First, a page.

Brown Bag

Sometimes I wonder if, like Don Quixote, I’m chasing windmills in my efforts to slay poor customer service. I travel a lot and have learned to manage my expectations for good service against a myriad of rationalizations: they’re not a luxury brand, my standards are too high, he or she’s probably having a bad day, I’m having a bad day, it’s Monday, and so on. Yet I still feel a sense of disappointment when a promised service call isn’t returned or when the hotel desk associate doesn’t ask how I enjoyed my stay when I check out. Sadly, these small disenchantments seem to be occurring more and more frequently. Mostly, I just let them go. But when a favorite retailer, one I consider at the very least a premier store (if not a luxury brand), makes what I consider a major customer faux pas, then I have to pick up my rusty sword and rail against customer service injustice!

That store is Bloomingdale’s. I don’t often name specific brands in my blog. Since this blog is devoted to luxury selling skills and delivering premier customer service, I try to remain brand agnostic. But Bloomingdale’s has been a brand near and dear to my heart ever since I was a little girl. I grew up in New York City and my mom would often take my sister and me to the Bloomingdale’s flagship store on Lexington Avenue. We inhaled the intoxicating aromas of the perfume counters as we rode the escalator to the fabulous floors of female fashion. After shopping for an hour or two, we’d grab lunch or dessert in the café, then walk out with those iconic Big Brown Bags weighing down our arms. As malls started to dot the retail landscape, Bloomingdale’s was always my first go-to establishment. I’ve held my Bloomingdale’s Loyalist card for years. I thought we were best friends.

So I was surprised the other day when, after a long session of trying on dresses, I found a perfect fit and went to purchase a beautiful, long-sleeve Tahari V-neck sheath. The sales associate at the register informed me he needed to “B-tag” my dress. I had no idea what he was talking about. Apparently, a few years ago, Bloomingdale’s decided it had had enough of women returning clothing they’d purchased and worn to an event. Now any purchase over $150 (pretty much everything at Bloomingdale’s) requires a B-tag. Take the item home and have a little buyer’s remorse? You can easily return it to Bloomingdale’s as long as the B-tag is still in place. Should you decide you want to keep the item, simply remove the B-tag yourself.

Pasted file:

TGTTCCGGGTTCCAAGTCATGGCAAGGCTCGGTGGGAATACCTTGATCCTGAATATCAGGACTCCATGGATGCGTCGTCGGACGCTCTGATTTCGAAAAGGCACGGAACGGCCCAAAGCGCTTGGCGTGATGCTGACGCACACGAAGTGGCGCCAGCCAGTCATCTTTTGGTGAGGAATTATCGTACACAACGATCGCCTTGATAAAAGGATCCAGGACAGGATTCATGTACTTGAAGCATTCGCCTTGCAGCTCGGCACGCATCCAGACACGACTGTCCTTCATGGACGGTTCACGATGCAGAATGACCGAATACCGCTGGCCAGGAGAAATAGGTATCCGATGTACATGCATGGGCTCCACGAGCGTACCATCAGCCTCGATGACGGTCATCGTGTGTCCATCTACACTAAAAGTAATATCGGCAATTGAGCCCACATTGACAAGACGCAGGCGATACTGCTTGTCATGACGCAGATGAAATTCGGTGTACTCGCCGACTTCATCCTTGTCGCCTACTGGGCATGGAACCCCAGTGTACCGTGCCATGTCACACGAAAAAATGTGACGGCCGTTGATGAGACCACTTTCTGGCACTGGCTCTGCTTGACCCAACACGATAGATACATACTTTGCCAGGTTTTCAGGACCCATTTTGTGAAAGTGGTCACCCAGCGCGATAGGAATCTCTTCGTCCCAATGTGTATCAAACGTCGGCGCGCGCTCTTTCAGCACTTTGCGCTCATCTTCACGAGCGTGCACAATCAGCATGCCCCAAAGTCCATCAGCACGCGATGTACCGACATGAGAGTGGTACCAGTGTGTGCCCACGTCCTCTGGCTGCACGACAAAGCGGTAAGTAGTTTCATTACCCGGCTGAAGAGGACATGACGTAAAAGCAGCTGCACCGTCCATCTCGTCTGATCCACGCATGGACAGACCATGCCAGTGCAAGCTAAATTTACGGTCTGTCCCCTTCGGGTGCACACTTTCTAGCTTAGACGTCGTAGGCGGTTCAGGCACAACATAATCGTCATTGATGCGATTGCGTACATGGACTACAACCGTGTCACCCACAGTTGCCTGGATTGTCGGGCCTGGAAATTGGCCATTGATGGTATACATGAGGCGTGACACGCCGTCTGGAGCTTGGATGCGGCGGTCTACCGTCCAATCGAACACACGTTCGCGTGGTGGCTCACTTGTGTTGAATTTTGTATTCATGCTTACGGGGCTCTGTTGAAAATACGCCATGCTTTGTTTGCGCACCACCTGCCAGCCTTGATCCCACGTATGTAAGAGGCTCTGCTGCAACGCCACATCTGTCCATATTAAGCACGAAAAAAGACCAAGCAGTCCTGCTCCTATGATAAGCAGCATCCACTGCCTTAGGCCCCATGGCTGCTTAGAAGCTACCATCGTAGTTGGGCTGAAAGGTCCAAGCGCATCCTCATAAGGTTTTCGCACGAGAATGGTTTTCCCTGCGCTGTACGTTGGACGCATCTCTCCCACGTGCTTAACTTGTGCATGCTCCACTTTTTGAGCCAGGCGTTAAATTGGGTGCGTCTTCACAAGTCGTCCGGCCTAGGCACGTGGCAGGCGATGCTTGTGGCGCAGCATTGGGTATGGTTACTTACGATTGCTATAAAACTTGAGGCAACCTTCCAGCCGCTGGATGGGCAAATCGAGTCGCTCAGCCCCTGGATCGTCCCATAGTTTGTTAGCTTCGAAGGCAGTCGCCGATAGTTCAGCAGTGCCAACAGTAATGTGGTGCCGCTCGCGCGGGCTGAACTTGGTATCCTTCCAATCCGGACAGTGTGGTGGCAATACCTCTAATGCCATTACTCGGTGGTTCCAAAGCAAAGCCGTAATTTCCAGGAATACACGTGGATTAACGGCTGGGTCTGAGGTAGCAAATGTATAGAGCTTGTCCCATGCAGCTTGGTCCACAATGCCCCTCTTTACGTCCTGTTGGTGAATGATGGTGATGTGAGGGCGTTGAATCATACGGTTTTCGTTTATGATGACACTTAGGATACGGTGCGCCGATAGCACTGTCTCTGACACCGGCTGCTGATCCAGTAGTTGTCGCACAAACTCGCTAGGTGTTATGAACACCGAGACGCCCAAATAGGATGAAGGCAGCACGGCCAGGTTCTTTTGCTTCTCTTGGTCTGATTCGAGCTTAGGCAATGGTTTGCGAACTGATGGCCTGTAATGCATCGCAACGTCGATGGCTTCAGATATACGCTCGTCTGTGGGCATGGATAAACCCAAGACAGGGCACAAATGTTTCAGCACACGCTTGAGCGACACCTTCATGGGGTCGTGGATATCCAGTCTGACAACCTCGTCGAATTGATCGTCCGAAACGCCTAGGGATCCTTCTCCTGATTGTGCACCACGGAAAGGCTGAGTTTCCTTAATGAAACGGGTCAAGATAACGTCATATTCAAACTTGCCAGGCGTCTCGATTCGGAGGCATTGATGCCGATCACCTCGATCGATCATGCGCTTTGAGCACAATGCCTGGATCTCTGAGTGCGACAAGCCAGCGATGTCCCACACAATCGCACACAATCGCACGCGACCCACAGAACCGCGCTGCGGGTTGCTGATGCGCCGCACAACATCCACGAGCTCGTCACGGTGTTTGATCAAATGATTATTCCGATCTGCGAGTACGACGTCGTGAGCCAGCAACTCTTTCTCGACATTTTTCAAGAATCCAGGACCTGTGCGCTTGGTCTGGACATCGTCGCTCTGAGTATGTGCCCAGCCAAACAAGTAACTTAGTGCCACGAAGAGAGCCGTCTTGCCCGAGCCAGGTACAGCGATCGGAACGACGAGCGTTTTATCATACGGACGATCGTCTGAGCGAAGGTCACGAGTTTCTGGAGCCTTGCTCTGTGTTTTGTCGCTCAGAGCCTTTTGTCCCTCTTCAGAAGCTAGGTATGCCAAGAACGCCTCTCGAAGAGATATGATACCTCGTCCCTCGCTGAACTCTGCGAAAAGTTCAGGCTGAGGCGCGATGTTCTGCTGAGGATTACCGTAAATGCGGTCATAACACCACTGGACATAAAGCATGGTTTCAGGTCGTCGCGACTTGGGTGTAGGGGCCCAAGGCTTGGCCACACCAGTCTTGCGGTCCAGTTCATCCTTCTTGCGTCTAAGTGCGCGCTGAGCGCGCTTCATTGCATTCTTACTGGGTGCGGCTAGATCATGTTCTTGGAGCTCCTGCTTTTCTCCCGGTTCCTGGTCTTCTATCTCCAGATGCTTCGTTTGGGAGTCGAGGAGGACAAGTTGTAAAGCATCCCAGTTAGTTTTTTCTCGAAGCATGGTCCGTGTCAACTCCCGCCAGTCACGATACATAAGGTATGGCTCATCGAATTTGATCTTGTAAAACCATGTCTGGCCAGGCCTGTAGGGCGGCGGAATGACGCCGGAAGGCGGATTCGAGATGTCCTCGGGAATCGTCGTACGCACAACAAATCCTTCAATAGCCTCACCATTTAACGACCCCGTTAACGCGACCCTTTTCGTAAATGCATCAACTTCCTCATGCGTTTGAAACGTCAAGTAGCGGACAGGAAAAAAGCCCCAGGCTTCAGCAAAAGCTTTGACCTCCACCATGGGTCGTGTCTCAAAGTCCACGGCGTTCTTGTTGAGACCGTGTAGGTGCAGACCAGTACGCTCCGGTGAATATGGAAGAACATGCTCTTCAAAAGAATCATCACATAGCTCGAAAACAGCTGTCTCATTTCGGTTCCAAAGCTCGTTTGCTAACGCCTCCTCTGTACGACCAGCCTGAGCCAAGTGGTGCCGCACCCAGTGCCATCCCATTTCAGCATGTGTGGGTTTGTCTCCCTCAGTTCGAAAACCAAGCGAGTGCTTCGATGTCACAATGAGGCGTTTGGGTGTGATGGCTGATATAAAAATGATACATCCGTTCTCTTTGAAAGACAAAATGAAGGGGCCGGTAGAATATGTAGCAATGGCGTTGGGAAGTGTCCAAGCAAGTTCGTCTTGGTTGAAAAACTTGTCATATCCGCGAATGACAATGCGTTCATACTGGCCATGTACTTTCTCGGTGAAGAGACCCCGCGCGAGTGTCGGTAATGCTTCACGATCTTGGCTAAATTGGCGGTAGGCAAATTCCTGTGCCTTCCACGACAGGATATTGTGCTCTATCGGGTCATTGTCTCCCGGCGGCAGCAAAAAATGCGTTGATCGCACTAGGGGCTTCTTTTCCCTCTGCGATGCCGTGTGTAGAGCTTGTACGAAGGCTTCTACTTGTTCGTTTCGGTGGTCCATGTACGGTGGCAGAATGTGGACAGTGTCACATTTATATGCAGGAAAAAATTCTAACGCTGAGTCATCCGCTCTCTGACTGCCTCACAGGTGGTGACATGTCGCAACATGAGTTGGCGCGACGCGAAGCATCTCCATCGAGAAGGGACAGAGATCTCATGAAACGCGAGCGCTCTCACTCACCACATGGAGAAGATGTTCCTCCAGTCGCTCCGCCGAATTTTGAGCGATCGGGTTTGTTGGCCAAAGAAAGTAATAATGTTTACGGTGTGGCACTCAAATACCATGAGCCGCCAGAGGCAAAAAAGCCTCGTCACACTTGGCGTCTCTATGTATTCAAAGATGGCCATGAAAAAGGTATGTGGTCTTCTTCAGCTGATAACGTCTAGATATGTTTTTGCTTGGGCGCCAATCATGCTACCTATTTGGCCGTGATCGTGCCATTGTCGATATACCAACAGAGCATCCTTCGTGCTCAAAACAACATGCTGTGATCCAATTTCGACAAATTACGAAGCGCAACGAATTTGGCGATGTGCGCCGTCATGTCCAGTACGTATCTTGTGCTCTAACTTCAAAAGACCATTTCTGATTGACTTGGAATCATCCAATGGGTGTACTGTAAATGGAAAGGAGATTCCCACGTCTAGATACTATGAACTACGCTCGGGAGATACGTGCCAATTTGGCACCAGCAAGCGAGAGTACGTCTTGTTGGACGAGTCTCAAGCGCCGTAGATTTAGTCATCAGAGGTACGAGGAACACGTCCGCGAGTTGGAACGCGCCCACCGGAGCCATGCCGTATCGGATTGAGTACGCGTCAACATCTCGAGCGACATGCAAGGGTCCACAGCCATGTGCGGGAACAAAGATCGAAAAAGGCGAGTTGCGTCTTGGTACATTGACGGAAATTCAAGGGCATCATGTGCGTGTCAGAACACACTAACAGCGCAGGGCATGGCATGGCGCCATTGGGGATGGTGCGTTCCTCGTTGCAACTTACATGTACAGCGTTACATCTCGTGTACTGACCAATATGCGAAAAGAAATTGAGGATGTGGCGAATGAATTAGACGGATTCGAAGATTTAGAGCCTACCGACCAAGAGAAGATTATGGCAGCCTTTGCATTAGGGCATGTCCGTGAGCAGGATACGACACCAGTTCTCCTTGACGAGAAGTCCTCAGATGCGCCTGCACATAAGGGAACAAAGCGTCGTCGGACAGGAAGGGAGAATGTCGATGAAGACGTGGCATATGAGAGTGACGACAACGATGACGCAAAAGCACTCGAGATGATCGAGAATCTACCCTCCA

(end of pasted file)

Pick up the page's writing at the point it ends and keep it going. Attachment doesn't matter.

Well, I loved the dress and had absolutely no intention of returning it, as I explained to the sales associate. No matter, the “rules” said he had to attach the B-tag to the dress regardless. I asked to try one to see if I could remove it myself. Though I play the piano and have pretty strong fingers, I had quite a bit of difficulty trying to open the tag. (I’m not alone. Watch Savannah Guthrie try to remove one on the Today Show at 2:58 in the video). Consider that Bloomingdale’s clientele extends to a somewhat older demographic than H&M; this little plastic tag could prove to be a big challenge to someone who doesn’t have a lot of finger strength.

As I stood there trying to manipulate something that honestly looks like a large plastic bug, I wondered why I was being put in this position at all. Didn’t Bloomingdale’s and I have a long relationship together? As a Loyalist member, wasn’t I special? Couldn’t they view my purchase record and see I wasn’t in the habit of returning items?

And that’s when I decided to say bye-bye to the dress (I purchased it later on line at Saks) and bye-bye to Bloomie’s. If you’ve read any of my blog posts, I hope you’ve come away with the message that the essence of luxury selling is developing a relationship with the customer. And, as we all know, relationships are built on trust. With its little tag, Bloomingdale’s was telling me it no longer trusted me and no longer valued me as a loyal Bloomingdale’s customer.

Sure, I understand “wardrobing” (returning worn items) costs the retail industry millions of dollars each year and that this cost is ultimately passed on to the consumer. So you could argue that Bloomingdale’s B-tag is there for my benefit and that it’s helping to keep down prices. This is their solution and perhaps it’s working… for them. But from a luxury selling and customer service standpoint, it fails. How could Bloomingdale’s curb wardrobing and still offer luxury service? Here are some suggestions:

  1. Listen to the customer. Let it be my choice whether to have the B-tag attached or not. Explain your return policy up front. If I choose not to have the tag attached, then it’s my decision to decline the option to return the garment (unless, of course, there’s a quality defect that arises later). Don’t make my life more difficult (trying to remove that darn tag) in order to facilitate your business process.
  2. Treat your Loyalist customers as the special people they are. If I’m a Hertz Gold member I don’t have to wait in line for my car, if I’m a Hilton Honors member, I get free WiFi. Your Loyalist patrons should be extended the courtesy of not having their clothes tagged.
  3. Use your data. Every company on the planet has more data on its customers than it knows what to do with. You have access to every purchase I’ve made, which Bloomingdale’s stores I’ve visited, and exactly how many times I’ve returned a garment (once, with the price tag still on it). If you see me abusing the return policy, then by all means B-tag my purchases (or ban me from the store), but don’t make me suffer for the sins of others.

As far as I know, Bloomingdale’s is the only high-end retailer using this practice. Perhaps others will follow. I find that sad. But perhaps other luxury retailers will continue to value the relationship they have with their customers—a relationship based on trust.